As a member of Generation Z, I have grown up in a world where television and technology are a given. I have established that I do take modern technology for granted, and in my quest to uncover life before digital technology I investigate older generations experiences with television.
The year was 1975. Australia’s experience with television was transformed forever with the introduction of colour television into society. My mother’s family was not fortunate enough to purchase a colour television until the late 70’s, when my mother was around 12 years old. Unsurprisingly, my mother and grandmother both vividly remember the day their family brought home their very first colour television.
“It was such an exciting day. A colour television is something the kids had wanted ever since they were released and now we could afford one. My husband’s pride and the smile on my kids faces was the highlight of the day for me. It sounds so silly, but its a day I’ll never forget.”
-Nanna (Baby Boomer)
In my mother and grandmother’s experience, the introduction of colour television arose a strong television culture in the home. From the late 70’s, my grandmother experienced a shift in her family’s behavioural patterns. Colour television made television viewing a far more engaging experience and as a result, the family watched a wider range of programs including ‘Hey Hey it’s Saturday!’. Although my grandmother recalls reduced communication among the family of a night, she states remembering enjoying ‘family time’ spent together watching television. She also recalls television creating a topic of conversation among her family and created more shared interests, hence bringing the family closer together.
The transition from black and white television was hugely significant in television as we know it. However television still had a long way to come before it reached the television that I (Generation Z) have grown up with.
As according to my mother and grandmothers recount of events, over the 20 years following the release of colour television, the physical appearance of television units underwent drastic physical changes.
“It was such a quick progression. Every few years the shape of television consoles was changing. With these physical changes also came cultural changes with how we watch television and I feel like television culture has almost done a 360 now.”
– Mum (Generation X)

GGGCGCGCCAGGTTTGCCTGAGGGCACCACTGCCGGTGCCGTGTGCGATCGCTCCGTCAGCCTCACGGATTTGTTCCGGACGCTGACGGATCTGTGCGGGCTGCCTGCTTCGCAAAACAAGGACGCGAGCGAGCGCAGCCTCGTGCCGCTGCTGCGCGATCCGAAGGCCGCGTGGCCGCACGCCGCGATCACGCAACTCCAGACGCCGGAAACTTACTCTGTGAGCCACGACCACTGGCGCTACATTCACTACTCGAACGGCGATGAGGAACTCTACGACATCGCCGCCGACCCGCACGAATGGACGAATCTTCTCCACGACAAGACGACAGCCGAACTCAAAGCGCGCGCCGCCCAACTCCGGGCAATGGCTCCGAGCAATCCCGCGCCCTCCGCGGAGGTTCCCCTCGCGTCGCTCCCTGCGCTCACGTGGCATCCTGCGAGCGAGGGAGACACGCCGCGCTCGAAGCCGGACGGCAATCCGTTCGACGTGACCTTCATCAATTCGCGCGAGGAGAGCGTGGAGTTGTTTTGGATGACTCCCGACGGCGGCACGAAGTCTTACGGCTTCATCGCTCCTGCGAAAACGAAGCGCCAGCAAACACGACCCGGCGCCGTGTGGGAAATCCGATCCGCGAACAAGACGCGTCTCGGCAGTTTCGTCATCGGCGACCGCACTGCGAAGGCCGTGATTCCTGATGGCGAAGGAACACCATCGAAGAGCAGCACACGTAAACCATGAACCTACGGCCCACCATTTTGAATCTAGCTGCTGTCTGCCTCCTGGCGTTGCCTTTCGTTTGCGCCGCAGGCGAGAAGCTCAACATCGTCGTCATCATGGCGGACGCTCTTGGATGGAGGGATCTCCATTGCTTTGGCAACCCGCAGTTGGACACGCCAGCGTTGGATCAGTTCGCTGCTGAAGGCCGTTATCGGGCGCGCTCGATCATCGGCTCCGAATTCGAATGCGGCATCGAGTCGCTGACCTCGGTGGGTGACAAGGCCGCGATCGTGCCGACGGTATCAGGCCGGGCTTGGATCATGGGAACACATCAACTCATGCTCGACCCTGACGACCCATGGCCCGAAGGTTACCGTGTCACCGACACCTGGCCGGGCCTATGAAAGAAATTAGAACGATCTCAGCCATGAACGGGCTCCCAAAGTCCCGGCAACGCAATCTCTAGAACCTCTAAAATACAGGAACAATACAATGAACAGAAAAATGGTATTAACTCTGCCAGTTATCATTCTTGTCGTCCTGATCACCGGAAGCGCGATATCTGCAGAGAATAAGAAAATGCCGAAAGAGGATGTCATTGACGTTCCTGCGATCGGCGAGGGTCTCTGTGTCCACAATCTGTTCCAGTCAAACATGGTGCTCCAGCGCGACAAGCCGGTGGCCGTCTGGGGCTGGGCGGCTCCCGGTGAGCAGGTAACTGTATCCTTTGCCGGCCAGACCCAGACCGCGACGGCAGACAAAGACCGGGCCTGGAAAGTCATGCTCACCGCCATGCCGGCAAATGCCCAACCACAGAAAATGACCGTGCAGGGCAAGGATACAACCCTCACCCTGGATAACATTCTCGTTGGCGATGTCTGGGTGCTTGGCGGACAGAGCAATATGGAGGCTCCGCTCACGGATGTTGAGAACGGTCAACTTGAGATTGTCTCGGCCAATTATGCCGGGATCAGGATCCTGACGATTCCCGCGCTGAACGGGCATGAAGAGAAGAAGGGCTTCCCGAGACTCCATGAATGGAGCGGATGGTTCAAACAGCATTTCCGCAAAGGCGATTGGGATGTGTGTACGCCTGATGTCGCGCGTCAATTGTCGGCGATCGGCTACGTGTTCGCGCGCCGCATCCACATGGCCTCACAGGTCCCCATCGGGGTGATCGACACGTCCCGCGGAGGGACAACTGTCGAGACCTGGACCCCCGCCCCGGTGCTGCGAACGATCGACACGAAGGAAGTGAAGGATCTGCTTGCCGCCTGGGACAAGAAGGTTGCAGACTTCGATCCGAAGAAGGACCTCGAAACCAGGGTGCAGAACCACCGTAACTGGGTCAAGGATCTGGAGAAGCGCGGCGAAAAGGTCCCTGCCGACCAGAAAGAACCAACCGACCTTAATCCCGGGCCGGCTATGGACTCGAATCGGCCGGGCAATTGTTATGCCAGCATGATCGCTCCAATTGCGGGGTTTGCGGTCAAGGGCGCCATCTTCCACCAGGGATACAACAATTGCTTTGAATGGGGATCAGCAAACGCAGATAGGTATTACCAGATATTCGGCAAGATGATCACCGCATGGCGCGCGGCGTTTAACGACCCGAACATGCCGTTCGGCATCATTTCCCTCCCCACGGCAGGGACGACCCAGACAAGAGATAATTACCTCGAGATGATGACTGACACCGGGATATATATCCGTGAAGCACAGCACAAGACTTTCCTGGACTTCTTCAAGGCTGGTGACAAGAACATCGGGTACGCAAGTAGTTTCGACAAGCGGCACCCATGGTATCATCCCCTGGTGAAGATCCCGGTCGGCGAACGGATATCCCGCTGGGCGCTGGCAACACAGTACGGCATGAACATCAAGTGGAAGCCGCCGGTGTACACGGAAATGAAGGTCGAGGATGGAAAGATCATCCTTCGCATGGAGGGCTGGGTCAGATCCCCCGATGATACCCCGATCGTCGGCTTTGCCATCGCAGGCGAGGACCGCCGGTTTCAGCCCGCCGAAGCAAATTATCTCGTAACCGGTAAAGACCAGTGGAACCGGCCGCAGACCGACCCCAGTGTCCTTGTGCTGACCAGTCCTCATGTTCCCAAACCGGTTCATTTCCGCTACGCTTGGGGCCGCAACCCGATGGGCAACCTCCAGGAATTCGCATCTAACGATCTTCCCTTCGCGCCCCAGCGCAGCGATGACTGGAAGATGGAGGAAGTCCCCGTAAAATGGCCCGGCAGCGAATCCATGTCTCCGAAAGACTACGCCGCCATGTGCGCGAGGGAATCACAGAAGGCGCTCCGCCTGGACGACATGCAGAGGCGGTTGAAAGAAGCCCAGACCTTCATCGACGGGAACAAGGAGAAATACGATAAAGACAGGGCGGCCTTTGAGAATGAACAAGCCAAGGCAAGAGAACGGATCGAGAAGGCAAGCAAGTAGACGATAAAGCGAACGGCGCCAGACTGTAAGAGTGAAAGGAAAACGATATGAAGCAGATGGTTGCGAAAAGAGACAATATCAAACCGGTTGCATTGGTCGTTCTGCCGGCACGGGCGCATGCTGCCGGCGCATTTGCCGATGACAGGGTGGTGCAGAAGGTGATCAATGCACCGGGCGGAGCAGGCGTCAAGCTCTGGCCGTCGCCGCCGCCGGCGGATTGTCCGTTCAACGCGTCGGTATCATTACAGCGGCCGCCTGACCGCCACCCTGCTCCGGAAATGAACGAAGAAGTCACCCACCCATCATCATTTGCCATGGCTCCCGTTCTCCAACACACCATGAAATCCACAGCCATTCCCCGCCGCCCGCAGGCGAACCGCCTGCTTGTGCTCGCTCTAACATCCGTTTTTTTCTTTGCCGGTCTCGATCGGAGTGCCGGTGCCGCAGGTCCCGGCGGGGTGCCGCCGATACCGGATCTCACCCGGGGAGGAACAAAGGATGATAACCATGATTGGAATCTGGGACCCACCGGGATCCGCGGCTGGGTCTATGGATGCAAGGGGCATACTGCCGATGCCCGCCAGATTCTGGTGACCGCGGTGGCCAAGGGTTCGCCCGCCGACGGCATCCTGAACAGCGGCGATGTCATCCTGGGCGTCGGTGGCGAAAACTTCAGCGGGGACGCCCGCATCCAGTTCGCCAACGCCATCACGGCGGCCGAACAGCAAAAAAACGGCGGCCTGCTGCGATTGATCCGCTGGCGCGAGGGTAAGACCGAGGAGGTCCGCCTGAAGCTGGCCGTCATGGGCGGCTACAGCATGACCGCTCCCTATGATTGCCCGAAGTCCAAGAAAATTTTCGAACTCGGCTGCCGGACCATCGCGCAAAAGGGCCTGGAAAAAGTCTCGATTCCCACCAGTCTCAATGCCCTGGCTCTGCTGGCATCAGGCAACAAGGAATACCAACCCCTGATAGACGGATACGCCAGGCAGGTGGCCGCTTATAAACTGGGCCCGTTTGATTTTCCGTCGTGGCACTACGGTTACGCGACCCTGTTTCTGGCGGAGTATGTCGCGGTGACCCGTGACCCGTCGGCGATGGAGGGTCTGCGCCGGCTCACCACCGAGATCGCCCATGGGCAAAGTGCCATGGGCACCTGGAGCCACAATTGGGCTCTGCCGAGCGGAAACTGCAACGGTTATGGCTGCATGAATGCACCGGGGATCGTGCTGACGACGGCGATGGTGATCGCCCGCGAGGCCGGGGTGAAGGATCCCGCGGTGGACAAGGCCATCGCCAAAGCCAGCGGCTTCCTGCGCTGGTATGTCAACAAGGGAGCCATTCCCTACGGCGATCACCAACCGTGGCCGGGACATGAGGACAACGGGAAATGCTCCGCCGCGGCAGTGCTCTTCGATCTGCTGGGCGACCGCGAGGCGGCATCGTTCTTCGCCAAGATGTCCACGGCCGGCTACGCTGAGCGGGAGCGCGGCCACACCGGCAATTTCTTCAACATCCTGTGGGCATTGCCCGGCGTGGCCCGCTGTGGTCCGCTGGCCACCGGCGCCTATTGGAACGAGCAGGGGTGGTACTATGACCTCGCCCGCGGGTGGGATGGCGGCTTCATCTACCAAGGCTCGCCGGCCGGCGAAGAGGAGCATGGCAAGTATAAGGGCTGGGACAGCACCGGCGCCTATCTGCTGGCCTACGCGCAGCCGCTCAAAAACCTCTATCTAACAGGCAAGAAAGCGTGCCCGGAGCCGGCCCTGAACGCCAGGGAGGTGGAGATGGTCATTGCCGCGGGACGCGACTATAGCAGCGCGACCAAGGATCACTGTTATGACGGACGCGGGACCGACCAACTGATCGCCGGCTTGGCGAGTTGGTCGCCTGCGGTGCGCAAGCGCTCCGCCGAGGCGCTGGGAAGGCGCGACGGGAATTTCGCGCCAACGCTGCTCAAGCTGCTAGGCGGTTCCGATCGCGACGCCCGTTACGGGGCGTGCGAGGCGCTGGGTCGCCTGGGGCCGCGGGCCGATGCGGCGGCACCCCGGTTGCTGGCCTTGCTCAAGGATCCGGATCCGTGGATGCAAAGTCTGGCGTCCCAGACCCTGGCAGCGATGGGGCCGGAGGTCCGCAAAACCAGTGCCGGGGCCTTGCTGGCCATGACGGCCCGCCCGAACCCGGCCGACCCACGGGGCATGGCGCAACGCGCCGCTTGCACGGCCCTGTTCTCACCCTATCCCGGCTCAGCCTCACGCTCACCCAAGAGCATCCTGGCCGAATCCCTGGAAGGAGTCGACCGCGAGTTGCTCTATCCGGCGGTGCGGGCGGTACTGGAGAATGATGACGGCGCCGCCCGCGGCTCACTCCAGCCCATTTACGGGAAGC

The world of television is constantly evolving. Since the year 2000, television has transformed from analog broadcasting to digital providing a wider variety of and better reception for viewers.
Advancing technology however, is quickly superseding the culture surrounding television. With the introduction of streaming programs through the internet, television viewership has fallen. Increasingly, younger generations such as Generation Z use the internet to access television shows instead of watching through a television. Much of the reason behind this has to do with viewing on demand. The largest benefit of online viewing as that the program can be played whenever the viewer wishes and can be paused, skipped or rewound, a feature only previously available through recordings or pay TV. Features like these are becoming increasingly popular because they allow far more flexibility than traditional television viewing.
I personally still enjoy traditional television viewing and partake in a combination of traditional and online viewing. The migration to online viewing has me thinking however… in a society where lounge rooms are centred around a television, what comes next? My experience with television differs greatly to my mother and grandmothers. My grandmother who did not grow up with a television, to my mother who grew up with the family sat around one console watching the same program together, to my experience with several viewing devices in the house with the family watching different programs on different devices as according to our individual preferences.
My mother and grandmother’s recount of their experiences with television has me acknowledging just how far television has come in the last 50 years and wondering where television culture will go from here.
For more information on the conversation surrounding television, see below:
- ‘The evolution of television – TV’s migration to the cloud’ https://www.thinkwithgoogle.com/_qs/…/evolution-of-tv-migration-to-the-cloud.pdf
- ‘The future of TV – Medium Migration’
Until next time, that’s this week Pinned.